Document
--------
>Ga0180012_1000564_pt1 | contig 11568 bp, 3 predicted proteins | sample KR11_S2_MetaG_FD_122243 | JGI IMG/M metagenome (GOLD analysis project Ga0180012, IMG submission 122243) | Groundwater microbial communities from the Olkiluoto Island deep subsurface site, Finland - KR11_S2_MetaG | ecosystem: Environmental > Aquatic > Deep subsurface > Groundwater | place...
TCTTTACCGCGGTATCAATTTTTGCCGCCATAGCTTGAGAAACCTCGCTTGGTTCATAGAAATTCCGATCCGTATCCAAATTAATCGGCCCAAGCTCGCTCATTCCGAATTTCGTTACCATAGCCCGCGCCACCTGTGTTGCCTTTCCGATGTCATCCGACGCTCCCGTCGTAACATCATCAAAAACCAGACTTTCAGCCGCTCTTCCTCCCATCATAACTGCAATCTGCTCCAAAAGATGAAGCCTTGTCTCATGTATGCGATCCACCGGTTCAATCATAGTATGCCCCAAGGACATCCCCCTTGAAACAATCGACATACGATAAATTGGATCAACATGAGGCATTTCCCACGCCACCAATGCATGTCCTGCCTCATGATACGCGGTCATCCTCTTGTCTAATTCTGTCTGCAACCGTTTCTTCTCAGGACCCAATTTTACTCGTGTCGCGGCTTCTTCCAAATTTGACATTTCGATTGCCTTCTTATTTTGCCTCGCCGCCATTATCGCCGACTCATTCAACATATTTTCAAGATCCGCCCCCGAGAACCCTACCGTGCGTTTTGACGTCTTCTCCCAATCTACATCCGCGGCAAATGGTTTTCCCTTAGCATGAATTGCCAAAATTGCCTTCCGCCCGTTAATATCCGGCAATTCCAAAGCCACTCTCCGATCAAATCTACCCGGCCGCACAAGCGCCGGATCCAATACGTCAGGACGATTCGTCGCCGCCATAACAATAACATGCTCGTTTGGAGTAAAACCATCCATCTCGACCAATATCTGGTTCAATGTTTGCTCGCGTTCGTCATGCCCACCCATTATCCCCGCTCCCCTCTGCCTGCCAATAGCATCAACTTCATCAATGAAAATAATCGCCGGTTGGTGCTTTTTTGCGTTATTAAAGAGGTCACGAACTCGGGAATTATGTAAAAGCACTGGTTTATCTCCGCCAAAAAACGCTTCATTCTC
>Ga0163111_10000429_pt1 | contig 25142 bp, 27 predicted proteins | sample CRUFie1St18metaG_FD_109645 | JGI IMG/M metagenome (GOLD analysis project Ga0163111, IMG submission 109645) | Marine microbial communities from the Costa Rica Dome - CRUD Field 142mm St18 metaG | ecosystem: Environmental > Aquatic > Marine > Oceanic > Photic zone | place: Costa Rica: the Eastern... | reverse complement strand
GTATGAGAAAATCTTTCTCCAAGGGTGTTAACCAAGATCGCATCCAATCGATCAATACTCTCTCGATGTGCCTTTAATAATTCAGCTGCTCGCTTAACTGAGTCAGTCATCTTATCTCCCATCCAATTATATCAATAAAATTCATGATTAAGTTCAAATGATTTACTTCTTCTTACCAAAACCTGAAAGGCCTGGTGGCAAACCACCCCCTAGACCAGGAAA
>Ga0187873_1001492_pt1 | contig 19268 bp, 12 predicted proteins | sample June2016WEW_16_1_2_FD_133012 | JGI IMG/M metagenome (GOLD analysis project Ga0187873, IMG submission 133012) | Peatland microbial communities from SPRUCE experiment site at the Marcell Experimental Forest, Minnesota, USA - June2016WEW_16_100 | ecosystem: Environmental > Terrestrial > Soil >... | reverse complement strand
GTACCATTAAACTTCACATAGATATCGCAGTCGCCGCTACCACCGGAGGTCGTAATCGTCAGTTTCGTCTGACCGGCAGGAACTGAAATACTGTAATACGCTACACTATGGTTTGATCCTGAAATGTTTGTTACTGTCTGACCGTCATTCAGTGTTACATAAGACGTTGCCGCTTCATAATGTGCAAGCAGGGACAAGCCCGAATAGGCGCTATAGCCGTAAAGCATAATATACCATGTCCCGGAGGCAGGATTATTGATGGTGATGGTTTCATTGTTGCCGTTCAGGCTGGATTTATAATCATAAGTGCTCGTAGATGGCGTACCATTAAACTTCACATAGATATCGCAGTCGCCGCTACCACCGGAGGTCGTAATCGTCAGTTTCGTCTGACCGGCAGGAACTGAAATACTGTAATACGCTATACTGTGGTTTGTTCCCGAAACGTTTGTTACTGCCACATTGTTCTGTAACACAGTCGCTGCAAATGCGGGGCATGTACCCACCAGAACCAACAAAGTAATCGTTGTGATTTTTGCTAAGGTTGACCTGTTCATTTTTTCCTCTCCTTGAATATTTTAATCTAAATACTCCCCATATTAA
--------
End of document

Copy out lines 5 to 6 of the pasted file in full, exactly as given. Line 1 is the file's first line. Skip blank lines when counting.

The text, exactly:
>Ga0187873_1001492_pt1 | contig 19268 bp, 12 predicted proteins | sample June2016WEW_16_1_2_FD_133012 | JGI IMG/M metagenome (GOLD analysis project Ga0187873, IMG submission 133012) | Peatland microbial communities from SPRUCE experiment site at the Marcell Experimental Forest, Minnesota, USA - June2016WEW_16_100 | ecosystem: Environmental > Terrestrial > Soil >... | reverse complement strand
GTACCATTAAACTTCACATAGATATCGCAGTCGCCGCTACCACCGGAGGTCGTAATCGTCAGTTTCGTCTGACCGGCAGGAACTGAAATACTGTAATACGCTACACTATGGTTTGATCCTGAAATGTTTGTTACTGTCTGACCGTCATTCAGTGTTACATAAGACGTTGCCGCTTCATAATGTGCAAGCAGGGACAAGCCCGAATAGGCGCTATAGCCGTAAAGCATAATATACCATGTCCCGGAGGCAGGATTATTGATGGTGATGGTTTCATTGTTGCCGTTCAGGCTGGATTTATAATCATAAGTGCTCGTAGATGGCGTACCATTAAACTTCACATAGATATCGCAGTCGCCGCTACCACCGGAGGTCGTAATCGTCAGTTTCGTCTGACCGGCAGGAACTGAAATACTGTAATACGCTATACTGTGGTTTGTTCCCGAAACGTTTGTTACTGCCACATTGTTCTGTAACACAGTCGCTGCAAATGCGGGGCATGTACCCACCAGAACCAACAAAGTAATCGTTGTGATTTTTGCTAAGGTTGACCTGTTCATTTTTTCCTCTCCTTGAATATTTTAATCTAAATACTCCCCATATTAA